Recently, scientists from Harvard University succeeded in exploring more the exoplanets and their chance to be habitable. They found how even very small rocky exoplanets which orbit other stars, can maintain water, necessary for living. The research involved the area around a star and its temperature that has to reach the right levels to allow liquid water to develop.
Moreover, scientists’ study recalculates the lower limit in mass for possible habitable exoplanets.
How Small Could an Exoplanet Be?
The critical limit level seems to be almost 2,7 % of the mass of Earth. If other exoplanets overreached that limit, the chance to be habitable would decrease. They would lose their atmosphere into outer space before water could develop in their areas. Any quantity of water would also freeze or vaporize.
Constantin Arnscheidt, astronomer and author of the study, explained that “setting a lower bound for habitability in terms of planet size gives us an important constraint in our ongoing hunt for habitable exoplanets and exomoons.” Furthermore, co-author, Robin Wordsworth, detailed that “…this paper shows just how different their behavior is likely to be compared to that of Earth-like planets. ”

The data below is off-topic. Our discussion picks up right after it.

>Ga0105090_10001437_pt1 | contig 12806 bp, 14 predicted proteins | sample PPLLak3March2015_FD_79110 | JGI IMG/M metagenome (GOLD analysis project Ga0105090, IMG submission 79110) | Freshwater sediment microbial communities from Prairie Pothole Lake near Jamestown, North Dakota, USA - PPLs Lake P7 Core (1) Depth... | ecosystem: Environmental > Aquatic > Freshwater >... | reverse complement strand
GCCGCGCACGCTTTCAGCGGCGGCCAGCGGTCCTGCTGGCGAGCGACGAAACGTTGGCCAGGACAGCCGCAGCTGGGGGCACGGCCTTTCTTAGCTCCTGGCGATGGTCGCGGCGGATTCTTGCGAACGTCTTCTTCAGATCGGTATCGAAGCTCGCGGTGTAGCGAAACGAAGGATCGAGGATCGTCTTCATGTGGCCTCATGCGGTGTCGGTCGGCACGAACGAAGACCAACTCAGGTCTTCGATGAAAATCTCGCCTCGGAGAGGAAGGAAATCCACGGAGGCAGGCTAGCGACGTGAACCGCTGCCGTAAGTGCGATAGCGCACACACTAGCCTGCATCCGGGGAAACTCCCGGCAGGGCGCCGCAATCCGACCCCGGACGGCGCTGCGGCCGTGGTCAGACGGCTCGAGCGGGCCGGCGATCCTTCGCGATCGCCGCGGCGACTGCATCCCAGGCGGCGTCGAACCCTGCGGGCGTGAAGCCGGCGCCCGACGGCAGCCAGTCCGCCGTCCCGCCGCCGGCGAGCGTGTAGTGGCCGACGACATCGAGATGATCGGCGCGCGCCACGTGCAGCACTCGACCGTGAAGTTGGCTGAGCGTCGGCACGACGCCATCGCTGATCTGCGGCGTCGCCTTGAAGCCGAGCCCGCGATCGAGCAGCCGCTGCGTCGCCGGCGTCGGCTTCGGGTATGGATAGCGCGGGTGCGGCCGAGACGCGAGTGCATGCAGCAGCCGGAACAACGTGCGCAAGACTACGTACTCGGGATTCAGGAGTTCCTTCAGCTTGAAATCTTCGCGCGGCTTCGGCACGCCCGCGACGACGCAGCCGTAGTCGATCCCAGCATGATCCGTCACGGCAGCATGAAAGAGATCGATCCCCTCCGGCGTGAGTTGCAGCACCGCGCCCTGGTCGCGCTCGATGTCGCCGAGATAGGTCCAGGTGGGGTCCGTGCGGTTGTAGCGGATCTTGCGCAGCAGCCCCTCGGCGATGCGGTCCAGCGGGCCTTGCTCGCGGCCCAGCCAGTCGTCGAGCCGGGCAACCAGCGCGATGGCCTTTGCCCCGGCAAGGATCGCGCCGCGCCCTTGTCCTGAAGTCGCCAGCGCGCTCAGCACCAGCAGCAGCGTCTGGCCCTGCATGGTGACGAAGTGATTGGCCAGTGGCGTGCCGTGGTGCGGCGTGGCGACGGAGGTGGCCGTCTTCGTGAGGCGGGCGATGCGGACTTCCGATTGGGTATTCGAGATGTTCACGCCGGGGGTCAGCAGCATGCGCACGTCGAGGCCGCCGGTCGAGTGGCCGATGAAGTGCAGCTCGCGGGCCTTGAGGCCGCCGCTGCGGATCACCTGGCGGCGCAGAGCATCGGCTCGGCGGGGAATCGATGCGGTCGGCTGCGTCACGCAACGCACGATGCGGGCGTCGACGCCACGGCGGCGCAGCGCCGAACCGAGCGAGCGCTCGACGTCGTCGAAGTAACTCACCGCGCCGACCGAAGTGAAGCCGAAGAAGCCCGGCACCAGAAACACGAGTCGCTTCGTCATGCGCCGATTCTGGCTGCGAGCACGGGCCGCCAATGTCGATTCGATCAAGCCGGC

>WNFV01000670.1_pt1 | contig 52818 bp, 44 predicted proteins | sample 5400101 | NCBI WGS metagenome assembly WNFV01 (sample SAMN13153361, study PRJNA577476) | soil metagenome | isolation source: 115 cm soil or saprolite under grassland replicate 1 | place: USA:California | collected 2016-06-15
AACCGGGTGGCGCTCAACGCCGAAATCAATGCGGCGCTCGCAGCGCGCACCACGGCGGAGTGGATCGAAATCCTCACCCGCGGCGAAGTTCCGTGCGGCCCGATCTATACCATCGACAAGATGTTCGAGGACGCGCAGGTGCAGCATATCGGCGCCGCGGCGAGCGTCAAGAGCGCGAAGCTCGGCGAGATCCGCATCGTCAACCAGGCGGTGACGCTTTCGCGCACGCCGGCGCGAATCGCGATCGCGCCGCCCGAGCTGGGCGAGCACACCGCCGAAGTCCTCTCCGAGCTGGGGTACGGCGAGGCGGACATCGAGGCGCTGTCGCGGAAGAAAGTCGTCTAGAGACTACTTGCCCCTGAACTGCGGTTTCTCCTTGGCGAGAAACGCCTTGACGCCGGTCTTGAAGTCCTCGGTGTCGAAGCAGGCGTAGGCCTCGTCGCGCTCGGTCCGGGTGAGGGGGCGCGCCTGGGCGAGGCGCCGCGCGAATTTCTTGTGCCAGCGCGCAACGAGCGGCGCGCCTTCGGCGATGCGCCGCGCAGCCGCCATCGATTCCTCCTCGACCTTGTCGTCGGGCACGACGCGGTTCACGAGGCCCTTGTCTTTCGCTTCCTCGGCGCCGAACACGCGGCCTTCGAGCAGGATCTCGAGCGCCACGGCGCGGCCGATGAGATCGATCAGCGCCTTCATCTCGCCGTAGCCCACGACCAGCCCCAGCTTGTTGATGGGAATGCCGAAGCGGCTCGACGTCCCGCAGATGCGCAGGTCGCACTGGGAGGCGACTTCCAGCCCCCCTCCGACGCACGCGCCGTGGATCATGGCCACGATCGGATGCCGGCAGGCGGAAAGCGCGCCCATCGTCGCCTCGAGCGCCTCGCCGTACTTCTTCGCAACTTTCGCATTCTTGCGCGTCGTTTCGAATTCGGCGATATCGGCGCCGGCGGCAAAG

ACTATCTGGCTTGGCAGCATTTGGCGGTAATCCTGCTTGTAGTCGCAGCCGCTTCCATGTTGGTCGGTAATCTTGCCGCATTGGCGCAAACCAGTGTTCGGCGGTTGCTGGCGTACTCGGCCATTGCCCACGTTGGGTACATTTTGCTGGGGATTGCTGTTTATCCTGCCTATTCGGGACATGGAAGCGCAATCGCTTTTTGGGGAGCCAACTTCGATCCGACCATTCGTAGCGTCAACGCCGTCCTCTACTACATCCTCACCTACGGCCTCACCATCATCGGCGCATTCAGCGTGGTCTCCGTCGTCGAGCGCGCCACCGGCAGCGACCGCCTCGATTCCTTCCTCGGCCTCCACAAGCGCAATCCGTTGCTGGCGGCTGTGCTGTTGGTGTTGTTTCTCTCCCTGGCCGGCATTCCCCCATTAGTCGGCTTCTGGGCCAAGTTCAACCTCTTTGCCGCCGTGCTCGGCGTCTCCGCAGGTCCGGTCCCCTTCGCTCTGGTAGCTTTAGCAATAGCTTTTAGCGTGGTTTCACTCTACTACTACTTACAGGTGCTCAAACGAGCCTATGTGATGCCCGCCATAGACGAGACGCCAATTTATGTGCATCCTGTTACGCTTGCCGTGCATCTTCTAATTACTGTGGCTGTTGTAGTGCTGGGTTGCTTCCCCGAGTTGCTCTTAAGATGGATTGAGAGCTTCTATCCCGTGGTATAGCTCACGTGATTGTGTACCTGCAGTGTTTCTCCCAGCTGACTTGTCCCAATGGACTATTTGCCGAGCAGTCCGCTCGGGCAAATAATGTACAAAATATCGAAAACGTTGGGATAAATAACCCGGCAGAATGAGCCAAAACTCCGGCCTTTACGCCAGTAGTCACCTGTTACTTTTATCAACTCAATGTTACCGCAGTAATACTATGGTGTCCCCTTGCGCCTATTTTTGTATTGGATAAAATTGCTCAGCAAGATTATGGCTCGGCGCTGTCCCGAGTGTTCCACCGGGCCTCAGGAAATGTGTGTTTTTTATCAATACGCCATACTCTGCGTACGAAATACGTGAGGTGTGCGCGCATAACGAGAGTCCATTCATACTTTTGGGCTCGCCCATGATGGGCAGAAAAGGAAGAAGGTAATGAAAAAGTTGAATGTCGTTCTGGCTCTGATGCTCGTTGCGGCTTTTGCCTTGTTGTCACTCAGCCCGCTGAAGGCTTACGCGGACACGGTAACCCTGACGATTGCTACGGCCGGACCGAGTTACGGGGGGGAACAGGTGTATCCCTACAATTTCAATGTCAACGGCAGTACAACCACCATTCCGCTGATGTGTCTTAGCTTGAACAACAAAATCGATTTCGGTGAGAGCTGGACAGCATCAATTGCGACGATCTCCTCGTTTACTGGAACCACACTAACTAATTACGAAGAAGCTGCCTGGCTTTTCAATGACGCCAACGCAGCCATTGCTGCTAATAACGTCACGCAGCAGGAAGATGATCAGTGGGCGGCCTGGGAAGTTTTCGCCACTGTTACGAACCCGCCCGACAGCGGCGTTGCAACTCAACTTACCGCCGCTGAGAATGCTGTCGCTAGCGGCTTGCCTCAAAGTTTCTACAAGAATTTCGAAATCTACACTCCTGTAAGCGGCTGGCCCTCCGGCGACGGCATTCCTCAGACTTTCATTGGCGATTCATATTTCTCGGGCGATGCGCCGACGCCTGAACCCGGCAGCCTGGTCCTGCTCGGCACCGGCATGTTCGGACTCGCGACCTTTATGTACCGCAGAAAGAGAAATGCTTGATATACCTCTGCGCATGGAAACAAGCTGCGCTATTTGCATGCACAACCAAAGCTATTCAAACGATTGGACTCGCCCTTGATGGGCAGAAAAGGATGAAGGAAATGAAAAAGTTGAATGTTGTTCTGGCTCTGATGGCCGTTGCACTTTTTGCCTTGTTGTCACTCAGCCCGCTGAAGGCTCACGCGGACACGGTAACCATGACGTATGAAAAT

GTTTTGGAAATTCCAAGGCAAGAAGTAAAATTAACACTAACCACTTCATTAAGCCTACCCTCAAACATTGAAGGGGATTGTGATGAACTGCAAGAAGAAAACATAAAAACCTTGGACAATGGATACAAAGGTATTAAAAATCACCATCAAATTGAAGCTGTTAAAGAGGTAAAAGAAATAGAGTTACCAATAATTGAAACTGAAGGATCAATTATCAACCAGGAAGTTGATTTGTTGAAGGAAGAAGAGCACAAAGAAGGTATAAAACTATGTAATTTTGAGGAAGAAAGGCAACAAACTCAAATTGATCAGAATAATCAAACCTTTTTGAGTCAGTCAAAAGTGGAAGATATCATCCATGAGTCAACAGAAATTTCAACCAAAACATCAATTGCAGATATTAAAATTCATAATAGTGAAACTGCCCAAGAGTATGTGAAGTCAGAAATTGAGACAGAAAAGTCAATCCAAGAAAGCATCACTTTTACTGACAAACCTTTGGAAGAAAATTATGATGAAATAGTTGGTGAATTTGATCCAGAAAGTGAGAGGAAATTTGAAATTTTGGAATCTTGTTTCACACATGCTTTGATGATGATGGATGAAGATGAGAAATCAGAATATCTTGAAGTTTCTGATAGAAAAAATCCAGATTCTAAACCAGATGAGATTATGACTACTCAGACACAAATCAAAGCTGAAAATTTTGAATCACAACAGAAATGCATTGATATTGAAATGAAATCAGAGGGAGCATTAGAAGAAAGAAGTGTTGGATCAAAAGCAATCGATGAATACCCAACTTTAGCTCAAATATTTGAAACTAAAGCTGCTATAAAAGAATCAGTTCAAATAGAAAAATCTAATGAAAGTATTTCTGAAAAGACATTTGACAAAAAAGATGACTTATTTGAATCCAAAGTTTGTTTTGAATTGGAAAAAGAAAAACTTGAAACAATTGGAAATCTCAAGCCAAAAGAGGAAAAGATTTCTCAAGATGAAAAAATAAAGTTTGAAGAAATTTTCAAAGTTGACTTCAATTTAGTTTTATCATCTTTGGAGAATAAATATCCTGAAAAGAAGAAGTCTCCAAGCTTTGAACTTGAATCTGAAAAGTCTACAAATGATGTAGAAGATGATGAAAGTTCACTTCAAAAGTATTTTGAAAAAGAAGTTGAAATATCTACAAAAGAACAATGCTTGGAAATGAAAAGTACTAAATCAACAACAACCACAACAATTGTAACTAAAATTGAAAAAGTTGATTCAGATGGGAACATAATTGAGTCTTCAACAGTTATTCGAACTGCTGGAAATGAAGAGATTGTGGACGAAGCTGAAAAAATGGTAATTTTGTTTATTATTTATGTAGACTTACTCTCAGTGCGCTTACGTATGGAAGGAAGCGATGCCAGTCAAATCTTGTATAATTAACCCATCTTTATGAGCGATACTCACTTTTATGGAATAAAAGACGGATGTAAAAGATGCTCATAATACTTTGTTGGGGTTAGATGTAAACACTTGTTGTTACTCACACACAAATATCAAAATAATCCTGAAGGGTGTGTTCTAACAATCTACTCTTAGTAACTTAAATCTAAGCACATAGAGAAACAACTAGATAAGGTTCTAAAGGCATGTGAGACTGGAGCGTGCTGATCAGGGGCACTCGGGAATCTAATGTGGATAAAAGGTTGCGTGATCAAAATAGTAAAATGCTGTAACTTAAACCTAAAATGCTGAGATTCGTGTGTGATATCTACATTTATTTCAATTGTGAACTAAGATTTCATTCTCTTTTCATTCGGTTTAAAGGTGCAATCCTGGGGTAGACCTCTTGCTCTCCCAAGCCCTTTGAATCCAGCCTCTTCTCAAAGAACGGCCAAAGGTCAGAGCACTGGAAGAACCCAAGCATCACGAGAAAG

According to current theories and studies, if a planet is too close to its star, it would lose all its water due to the runaway greenhouse effect. Venus, for example, is now dry and hot, but it might have had a long time ago an ocean. The planet suffered a runaway greenhouse effect.
New Study Ideas and Goals
The study explains how the small exoplanets, but not very small, starts to get hotter due to the greenhouse effect. This process allows them to expand much more. The planet would reach then, an equilibrium, because of the increase of radiation and absorption of heat. The process would lead to a smart way of preventing the runaway greenhouse effect, and the planet will succeed in maintaining its water.
Scientists discovered that their theories could apply to red dwarf stars and G-type sun, as well.